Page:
For the 280 to 300 panels to sit atop Leo’s, GE still needs to receive a formal structural assessment. Various building permits and approval from different neighborhood boards could also prolong the process. Georgetown and the alumnus continue to redraft their power purchase agreement, a contract that includes the sale of energy, so that the alum can own the array while the university uses the energy it produces.
“To some extent, the problem is there is no real institutional mechanism for students to be working with so many different offices in the university to try to push for a project,” Naman Trivedi (SFS ’16), a GE board member, said. “Everyone we talk to is supportive. No one is against it. The problem is these administrators also have full time jobs and, in most cases, it’s not within their mandate to engage students.”
GE has primarily worked with Audrey Stewart, director of the Office of Sustainability, on the Leo’s project. In an email to the Voice, Stewart wrote that she hopes that the project will generate a return over time to the student-run SIPS Green Fund. The details of this arrangement are still being negotiated.
Charlotte Cherry (SFS ’16), a GE board member, noted that although the Office of Sustainability has been supportive, its capabilities are limited. As a one-person office with student interns, much of GE’s ability to work with the office depends on its ability to accommodate them.
Danielle Huang (COL ’17), the treasurer of EcoAction and a student ambassador to the Office of Sustainability, expressed similar sentiments about the size of the office.
“We have a roundtable for social justice issues, but there should be a roundtable discussion for energy and for sustainability,” Huang said. “I think that if we could expand [the Office of Sustainability] into a department of sustainability and have more student interns, that would definitely help.”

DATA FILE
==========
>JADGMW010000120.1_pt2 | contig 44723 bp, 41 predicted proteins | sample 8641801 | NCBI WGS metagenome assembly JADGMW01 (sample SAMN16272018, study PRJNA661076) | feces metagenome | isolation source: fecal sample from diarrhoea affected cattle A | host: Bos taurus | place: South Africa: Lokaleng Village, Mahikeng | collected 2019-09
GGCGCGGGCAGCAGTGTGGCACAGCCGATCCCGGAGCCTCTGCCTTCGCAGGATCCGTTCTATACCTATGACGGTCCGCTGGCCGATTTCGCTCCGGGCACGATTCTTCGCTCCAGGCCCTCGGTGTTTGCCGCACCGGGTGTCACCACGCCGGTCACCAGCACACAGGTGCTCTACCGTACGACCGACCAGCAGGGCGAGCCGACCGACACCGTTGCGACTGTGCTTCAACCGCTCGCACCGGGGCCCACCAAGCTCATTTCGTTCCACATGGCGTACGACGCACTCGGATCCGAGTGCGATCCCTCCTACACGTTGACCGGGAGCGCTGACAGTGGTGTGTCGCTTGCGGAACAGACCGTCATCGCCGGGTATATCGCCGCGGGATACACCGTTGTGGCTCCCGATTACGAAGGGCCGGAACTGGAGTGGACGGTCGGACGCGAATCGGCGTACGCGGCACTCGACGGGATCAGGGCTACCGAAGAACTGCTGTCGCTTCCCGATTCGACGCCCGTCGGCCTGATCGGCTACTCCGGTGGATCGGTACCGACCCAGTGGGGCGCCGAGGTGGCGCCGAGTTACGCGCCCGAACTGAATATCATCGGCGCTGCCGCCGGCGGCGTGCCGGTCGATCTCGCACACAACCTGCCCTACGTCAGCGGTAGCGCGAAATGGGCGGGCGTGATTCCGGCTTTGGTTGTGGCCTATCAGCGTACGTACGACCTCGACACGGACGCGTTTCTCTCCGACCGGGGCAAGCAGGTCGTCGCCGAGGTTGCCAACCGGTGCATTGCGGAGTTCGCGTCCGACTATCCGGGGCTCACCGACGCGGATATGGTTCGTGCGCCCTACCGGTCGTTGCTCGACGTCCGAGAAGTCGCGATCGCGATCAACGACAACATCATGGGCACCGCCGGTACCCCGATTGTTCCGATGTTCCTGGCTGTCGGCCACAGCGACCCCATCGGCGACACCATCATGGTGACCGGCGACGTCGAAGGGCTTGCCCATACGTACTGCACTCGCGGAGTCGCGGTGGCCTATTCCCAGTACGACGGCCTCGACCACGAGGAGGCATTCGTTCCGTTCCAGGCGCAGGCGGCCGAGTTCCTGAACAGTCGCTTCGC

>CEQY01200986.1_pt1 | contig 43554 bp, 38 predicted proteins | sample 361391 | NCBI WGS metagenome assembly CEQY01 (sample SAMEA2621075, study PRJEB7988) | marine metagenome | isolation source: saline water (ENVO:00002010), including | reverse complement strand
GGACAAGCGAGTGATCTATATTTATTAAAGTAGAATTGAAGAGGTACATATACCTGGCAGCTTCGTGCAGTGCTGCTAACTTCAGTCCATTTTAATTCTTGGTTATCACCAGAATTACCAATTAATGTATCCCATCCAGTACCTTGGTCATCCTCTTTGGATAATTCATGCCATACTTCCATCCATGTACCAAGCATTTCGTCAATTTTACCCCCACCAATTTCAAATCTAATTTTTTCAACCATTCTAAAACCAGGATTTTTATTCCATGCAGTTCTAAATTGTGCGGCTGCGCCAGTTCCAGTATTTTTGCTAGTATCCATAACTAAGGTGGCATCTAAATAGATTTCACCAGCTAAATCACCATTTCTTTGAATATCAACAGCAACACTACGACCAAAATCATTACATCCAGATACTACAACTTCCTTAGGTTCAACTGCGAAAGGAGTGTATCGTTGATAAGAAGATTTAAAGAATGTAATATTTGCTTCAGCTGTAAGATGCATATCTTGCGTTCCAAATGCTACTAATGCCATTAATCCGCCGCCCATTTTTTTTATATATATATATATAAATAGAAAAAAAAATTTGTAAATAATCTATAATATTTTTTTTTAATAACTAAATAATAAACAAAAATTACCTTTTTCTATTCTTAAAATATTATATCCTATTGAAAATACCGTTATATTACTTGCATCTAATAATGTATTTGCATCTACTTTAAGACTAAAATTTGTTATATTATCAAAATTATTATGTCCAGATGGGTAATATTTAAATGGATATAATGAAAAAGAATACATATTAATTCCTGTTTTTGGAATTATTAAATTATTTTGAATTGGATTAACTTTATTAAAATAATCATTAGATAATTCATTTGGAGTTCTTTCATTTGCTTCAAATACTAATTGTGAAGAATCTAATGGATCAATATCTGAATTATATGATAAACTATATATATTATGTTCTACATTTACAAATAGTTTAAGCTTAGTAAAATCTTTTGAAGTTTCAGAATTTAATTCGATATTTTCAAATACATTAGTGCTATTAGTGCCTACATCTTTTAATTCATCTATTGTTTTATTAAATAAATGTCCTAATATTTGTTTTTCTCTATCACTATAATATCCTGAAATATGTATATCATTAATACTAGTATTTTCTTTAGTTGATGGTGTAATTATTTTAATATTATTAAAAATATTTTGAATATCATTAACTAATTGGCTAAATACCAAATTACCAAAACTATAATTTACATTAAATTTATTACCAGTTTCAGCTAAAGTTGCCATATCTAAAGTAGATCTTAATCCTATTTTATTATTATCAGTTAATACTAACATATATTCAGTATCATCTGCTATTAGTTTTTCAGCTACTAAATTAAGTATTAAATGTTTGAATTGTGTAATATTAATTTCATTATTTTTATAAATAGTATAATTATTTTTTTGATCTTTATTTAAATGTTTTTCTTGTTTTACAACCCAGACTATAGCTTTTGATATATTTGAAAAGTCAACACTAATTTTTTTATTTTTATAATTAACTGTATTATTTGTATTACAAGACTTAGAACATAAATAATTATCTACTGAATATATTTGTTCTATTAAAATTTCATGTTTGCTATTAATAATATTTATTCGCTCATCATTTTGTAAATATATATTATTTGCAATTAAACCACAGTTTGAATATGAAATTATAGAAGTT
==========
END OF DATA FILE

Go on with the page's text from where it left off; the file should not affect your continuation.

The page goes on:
Although its initial project area reached just beyond the front gates, GE has expanded its scope to include international renewable energy initiatives.
The group traveled to Haiti in 2013 and 2014, receiving funding through SIPS and Corp grants, to install revenue-generating solar-charging systems, which were sold to entrepreneurs who earned back the cost through the solar energy the systems produced.
“A lot of rural regions don’t have electricity access, so you need some off-grid solution to help them get electricity,” Trivedi said.
GE’s International Initiatives team hopes to begin a project in Paraguay at the end of the summer to provide a community that currently uses kerosene cookstoves with a biodigester, a system that takes in waste and produces methane for use as fuel and fertilizer.
While GE works directly to provide clean energy to a variety of communities around the world, GU Fossil Free (GUFF) continues its efforts on campus to convince the Georgetown administration to divest from international fossil fuel companies.
GUFF is part of a larger activist movement at peer universities which demands removing university endowment investment in fossil fuel companies. According to James, also a member of GUFF, 8 to 10 percent of Georgetown’s endowment is currently invested in such corporations.
[pullquote align=”left” cite=”” link=”” color=”#088A29″ class=”” size=”h4″]“Why are we investing in fossil fuels when we’re trying to decrease their use on campus? It’s not a rational way to conduct business. If you were trying to stop smoking yourself, why on earth would you invest in tobacco?”[/pullquote]
Although the university has made great strides to reduce on-campus greenhouse gas emissions, its continued investment in fossil fuels conflicts with its goals, GUFF claims.
“It doesn’t make a lot of sense to me that we continue to invest in an industry that we’re actively trying to move away from on campus,” James said. “Why are we investing in fossil fuels when we’re trying to decrease their use on campus? It’s not a rational way to conduct business. If you were trying to stop smoking yourself, why on earth would you invest in tobacco?”
In January, the Committee on Investment and Social Responsibility rejected GUFF’s complete divestment proposal and instead recommended pursuing “targeted divestment from fossil fuel companies with the worst environmental records and most objectionable practices,” CISR Chair Jim Feinman said in a statement at the time of the decision.James sees partial divestment as an attempt by CISR to appease GUFF despite acknowledging the moral inconsistency of investment in fossil fuels.